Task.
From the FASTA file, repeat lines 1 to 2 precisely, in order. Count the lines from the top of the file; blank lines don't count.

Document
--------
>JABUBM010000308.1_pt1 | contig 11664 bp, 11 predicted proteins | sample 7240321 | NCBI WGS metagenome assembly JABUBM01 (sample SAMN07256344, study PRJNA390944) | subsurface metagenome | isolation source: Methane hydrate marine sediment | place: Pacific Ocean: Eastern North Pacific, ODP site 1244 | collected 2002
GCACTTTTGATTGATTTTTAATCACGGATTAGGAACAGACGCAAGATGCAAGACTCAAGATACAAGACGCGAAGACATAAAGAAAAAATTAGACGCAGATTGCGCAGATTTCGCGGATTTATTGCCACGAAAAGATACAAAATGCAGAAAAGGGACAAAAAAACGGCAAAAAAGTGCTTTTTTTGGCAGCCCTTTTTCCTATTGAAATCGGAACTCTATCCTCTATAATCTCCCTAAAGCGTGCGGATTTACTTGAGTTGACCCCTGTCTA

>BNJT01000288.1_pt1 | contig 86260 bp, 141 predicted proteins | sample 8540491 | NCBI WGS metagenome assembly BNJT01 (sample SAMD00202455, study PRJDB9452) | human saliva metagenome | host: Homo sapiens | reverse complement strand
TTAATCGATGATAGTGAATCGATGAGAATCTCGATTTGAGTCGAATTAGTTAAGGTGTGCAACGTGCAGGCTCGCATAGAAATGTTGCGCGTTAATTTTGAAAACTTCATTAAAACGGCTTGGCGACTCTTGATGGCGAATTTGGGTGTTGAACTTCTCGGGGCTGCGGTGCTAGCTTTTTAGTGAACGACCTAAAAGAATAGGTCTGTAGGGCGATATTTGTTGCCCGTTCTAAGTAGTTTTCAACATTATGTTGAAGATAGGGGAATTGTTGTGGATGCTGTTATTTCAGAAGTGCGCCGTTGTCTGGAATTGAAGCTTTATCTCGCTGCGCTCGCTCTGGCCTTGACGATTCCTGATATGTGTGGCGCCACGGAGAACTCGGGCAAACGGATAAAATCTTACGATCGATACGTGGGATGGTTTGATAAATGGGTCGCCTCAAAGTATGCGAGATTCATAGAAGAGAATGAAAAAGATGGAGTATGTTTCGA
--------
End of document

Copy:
>JABUBM010000308.1_pt1 | contig 11664 bp, 11 predicted proteins | sample 7240321 | NCBI WGS metagenome assembly JABUBM01 (sample SAMN07256344, study PRJNA390944) | subsurface metagenome | isolation source: Methane hydrate marine sediment | place: Pacific Ocean: Eastern North Pacific, ODP site 1244 | collected 2002
GCACTTTTGATTGATTTTTAATCACGGATTAGGAACAGACGCAAGATGCAAGACTCAAGATACAAGACGCGAAGACATAAAGAAAAAATTAGACGCAGATTGCGCAGATTTCGCGGATTTATTGCCACGAAAAGATACAAAATGCAGAAAAGGGACAAAAAAACGGCAAAAAAGTGCTTTTTTTGGCAGCCCTTTTTCCTATTGAAATCGGAACTCTATCCTCTATAATCTCCCTAAAGCGTGCGGATTTACTTGAGTTGACCCCTGTCTA